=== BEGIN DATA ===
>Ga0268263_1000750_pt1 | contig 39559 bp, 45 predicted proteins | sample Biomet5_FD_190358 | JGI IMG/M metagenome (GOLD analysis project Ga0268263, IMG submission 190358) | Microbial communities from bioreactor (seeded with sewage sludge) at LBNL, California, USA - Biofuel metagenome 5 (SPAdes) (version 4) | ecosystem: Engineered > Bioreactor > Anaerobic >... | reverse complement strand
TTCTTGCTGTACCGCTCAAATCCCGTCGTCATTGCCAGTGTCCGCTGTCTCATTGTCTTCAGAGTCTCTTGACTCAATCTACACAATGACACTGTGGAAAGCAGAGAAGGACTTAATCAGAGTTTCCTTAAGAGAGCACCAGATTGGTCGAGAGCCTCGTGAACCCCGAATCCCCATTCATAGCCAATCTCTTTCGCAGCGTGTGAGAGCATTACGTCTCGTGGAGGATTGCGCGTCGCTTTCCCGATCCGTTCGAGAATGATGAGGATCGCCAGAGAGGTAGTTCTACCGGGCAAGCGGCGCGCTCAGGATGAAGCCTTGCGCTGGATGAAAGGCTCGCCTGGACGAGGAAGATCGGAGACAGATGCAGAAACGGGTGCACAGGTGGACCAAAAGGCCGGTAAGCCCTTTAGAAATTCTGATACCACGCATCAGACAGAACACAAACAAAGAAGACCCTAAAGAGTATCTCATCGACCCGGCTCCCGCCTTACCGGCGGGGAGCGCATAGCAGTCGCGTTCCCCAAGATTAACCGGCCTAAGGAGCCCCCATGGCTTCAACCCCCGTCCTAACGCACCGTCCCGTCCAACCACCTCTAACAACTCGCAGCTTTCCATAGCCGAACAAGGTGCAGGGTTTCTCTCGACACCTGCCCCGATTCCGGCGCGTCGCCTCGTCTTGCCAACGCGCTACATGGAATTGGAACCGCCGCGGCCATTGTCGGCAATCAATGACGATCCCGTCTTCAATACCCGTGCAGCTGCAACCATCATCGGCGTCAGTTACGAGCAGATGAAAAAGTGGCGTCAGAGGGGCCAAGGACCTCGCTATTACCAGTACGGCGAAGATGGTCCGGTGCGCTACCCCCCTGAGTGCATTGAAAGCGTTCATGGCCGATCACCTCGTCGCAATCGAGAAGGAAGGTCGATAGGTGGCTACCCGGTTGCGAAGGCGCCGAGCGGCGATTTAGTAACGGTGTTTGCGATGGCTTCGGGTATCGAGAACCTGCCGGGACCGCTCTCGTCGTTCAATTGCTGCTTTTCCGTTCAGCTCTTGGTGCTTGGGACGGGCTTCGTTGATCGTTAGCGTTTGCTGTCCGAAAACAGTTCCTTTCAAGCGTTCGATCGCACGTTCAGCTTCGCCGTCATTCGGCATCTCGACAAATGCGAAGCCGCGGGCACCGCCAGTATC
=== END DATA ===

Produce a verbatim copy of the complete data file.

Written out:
>Ga0268263_1000750_pt1 | contig 39559 bp, 45 predicted proteins | sample Biomet5_FD_190358 | JGI IMG/M metagenome (GOLD analysis project Ga0268263, IMG submission 190358) | Microbial communities from bioreactor (seeded with sewage sludge) at LBNL, California, USA - Biofuel metagenome 5 (SPAdes) (version 4) | ecosystem: Engineered > Bioreactor > Anaerobic >... | reverse complement strand
TTCTTGCTGTACCGCTCAAATCCCGTCGTCATTGCCAGTGTCCGCTGTCTCATTGTCTTCAGAGTCTCTTGACTCAATCTACACAATGACACTGTGGAAAGCAGAGAAGGACTTAATCAGAGTTTCCTTAAGAGAGCACCAGATTGGTCGAGAGCCTCGTGAACCCCGAATCCCCATTCATAGCCAATCTCTTTCGCAGCGTGTGAGAGCATTACGTCTCGTGGAGGATTGCGCGTCGCTTTCCCGATCCGTTCGAGAATGATGAGGATCGCCAGAGAGGTAGTTCTACCGGGCAAGCGGCGCGCTCAGGATGAAGCCTTGCGCTGGATGAAAGGCTCGCCTGGACGAGGAAGATCGGAGACAGATGCAGAAACGGGTGCACAGGTGGACCAAAAGGCCGGTAAGCCCTTTAGAAATTCTGATACCACGCATCAGACAGAACACAAACAAAGAAGACCCTAAAGAGTATCTCATCGACCCGGCTCCCGCCTTACCGGCGGGGAGCGCATAGCAGTCGCGTTCCCCAAGATTAACCGGCCTAAGGAGCCCCCATGGCTTCAACCCCCGTCCTAACGCACCGTCCCGTCCAACCACCTCTAACAACTCGCAGCTTTCCATAGCCGAACAAGGTGCAGGGTTTCTCTCGACACCTGCCCCGATTCCGGCGCGTCGCCTCGTCTTGCCAACGCGCTACATGGAATTGGAACCGCCGCGGCCATTGTCGGCAATCAATGACGATCCCGTCTTCAATACCCGTGCAGCTGCAACCATCATCGGCGTCAGTTACGAGCAGATGAAAAAGTGGCGTCAGAGGGGCCAAGGACCTCGCTATTACCAGTACGGCGAAGATGGTCCGGTGCGCTACCCCCCTGAGTGCATTGAAAGCGTTCATGGCCGATCACCTCGTCGCAATCGAGAAGGAAGGTCGATAGGTGGCTACCCGGTTGCGAAGGCGCCGAGCGGCGATTTAGTAACGGTGTTTGCGATGGCTTCGGGTATCGAGAACCTGCCGGGACCGCTCTCGTCGTTCAATTGCTGCTTTTCCGTTCAGCTCTTGGTGCTTGGGACGGGCTTCGTTGATCGTTAGCGTTTGCTGTCCGAAAACAGTTCCTTTCAAGCGTTCGATCGCACGTTCAGCTTCGCCGTCATTCGGCATCTCGACAAATGCGAAGCCGCGGGCACCGCCAGTATC